“Peanut farmer Richard Barber, 71, said he recalled when his Romeo neighbors were suspicious of a new technology that could make the days of mule-led agriculture a thing of the past.
“The tractor, that “new” technology, is what brought modern, industrial agriculture to reality, though it is just one tool that Barber and farmers like him use to make agriculture as efficient and precise as possible.
“”It’s a long way from mule farming to GPS farming,” said Barber, who uses a $70,000-plus global positioning system for his two auto-steering tractors. The GPS communicates a signal to a receiver on Barber’s farm, a communication between the two devices that keeps the tractor driving in a straight line, managing a land with hilly, sandy plots. Creating straighter lines translates into more space to grow peanuts, increasing profit and minimizing the need for human labor.”
The Innovative Partnerships Program at NASA Headquarters in Washington is offering an opportunity for the public to help shape the prize challenges the agency offers to America’s future citizen-inventors.
For the next six weeks, ideas for new Centennial Challenge prize competitions may be proposed for NASA’s consideration. Creative ideas are sought from industry, colleges, universities, private organizations and the public. The ideas will be posted on the NASA Web site to stimulate additional creativity. Some selected proposals may be formulated into future prize competitions starting in 2010, pending availability of prize purse funding.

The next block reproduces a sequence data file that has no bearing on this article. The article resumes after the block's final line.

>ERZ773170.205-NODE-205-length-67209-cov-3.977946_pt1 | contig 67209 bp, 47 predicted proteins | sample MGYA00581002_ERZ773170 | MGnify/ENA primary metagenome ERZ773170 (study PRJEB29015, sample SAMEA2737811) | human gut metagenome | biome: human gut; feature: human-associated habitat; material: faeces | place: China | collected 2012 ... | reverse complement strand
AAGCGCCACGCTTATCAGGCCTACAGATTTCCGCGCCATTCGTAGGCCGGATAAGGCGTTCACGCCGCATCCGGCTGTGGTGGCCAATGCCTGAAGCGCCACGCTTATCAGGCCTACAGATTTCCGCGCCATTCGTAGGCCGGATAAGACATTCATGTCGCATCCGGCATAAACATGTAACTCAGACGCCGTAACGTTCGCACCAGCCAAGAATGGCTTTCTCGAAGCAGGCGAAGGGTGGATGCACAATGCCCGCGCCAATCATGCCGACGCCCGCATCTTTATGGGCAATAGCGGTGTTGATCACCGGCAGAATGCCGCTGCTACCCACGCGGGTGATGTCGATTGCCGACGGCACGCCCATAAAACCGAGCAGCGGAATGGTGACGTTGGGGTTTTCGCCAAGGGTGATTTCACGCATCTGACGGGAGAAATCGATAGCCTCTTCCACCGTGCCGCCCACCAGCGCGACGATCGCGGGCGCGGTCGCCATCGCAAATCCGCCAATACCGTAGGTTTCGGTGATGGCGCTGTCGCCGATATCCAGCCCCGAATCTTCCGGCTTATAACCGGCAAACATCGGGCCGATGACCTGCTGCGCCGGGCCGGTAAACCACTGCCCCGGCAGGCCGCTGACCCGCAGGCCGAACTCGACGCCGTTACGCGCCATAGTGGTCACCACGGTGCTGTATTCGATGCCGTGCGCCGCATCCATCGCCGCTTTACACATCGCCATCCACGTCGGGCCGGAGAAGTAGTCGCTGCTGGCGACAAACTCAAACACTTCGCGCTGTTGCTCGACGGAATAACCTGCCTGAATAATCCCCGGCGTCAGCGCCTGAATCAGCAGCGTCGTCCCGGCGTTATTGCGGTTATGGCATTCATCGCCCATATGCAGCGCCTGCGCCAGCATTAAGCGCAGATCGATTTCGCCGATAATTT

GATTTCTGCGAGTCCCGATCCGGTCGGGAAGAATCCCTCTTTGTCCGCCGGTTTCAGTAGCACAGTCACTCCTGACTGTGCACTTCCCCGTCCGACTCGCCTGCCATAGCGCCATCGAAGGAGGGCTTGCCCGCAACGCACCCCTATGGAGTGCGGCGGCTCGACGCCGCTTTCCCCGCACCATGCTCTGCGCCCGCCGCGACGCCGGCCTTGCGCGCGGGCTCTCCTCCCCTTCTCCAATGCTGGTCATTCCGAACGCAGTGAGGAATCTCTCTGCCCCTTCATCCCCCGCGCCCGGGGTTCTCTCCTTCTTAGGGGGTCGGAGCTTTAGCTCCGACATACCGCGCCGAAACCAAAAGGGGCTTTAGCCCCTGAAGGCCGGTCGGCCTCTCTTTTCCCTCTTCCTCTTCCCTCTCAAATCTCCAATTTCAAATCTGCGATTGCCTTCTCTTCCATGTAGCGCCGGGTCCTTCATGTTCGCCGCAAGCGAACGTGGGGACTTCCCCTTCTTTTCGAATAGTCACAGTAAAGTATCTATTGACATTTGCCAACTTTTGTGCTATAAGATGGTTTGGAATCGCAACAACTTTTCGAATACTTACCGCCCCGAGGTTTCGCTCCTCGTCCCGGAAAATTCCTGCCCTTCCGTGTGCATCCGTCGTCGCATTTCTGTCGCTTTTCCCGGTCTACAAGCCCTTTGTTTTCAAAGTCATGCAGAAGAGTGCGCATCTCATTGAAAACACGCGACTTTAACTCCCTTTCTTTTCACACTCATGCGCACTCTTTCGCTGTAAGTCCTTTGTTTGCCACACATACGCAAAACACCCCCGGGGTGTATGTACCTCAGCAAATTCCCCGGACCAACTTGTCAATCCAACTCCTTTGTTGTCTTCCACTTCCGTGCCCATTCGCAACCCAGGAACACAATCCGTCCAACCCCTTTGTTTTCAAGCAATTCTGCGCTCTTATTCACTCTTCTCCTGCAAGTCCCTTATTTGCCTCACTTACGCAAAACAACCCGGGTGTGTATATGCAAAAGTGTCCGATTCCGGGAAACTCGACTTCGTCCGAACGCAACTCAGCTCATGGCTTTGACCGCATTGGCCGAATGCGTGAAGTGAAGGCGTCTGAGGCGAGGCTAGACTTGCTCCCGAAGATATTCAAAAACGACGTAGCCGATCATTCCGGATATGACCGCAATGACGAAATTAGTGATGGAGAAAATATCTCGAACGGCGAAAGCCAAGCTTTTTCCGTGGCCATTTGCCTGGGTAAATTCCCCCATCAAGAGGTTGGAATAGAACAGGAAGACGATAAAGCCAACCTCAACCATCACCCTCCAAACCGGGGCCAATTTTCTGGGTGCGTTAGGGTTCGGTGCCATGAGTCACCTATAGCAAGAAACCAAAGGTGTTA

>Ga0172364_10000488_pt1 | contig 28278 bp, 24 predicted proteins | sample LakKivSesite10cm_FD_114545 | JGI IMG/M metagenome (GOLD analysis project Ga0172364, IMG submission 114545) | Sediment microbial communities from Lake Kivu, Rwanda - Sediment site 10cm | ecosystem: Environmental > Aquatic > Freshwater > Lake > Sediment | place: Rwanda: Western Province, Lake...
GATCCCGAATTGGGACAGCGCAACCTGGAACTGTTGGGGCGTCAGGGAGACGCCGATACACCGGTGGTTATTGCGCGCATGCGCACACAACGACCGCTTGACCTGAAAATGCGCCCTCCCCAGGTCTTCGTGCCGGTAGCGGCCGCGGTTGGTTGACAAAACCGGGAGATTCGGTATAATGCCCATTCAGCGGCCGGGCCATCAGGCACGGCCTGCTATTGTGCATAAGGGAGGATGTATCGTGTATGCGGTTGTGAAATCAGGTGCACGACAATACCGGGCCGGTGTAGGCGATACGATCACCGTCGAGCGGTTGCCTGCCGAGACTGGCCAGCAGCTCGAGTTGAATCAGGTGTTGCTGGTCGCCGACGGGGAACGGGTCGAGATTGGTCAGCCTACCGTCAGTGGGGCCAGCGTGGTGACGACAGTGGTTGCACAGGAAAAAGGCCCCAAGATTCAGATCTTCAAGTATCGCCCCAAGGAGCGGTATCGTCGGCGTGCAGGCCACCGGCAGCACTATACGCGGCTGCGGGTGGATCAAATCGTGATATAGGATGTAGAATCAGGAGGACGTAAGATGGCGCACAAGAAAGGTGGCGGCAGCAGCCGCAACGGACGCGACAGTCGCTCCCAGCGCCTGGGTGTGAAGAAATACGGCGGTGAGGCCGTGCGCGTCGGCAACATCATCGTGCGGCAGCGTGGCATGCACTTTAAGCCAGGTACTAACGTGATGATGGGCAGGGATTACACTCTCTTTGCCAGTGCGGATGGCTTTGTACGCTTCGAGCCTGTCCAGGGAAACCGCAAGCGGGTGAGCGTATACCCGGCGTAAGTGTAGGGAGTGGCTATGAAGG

Centennial Challenges is NASA’s program to award cash prizes to independent inventors for significant advances in technologies of interest to NASA and the nation. The program encourages innovation throughout the private sector, including small businesses, college/university teams and individuals. The program seeks creative solutions from diverse and unconventional sources.
Centennial Challenges address robotic lunar excavation, super-efficient aircraft, reusable rocket-powered vehicles, wireless power transmission, super-strength materials and improved astronaut gloves. Ideas must be received by Sunday, Nov. 8, 2009, for this round of consideration. For instructions about how to submit ideas, visit:
Questions and comments may be sent to: HQ-Prize-Idea@mail.nasa.gov
For more information about the Centennial Challenges program, visit:
[Source: NASA press release]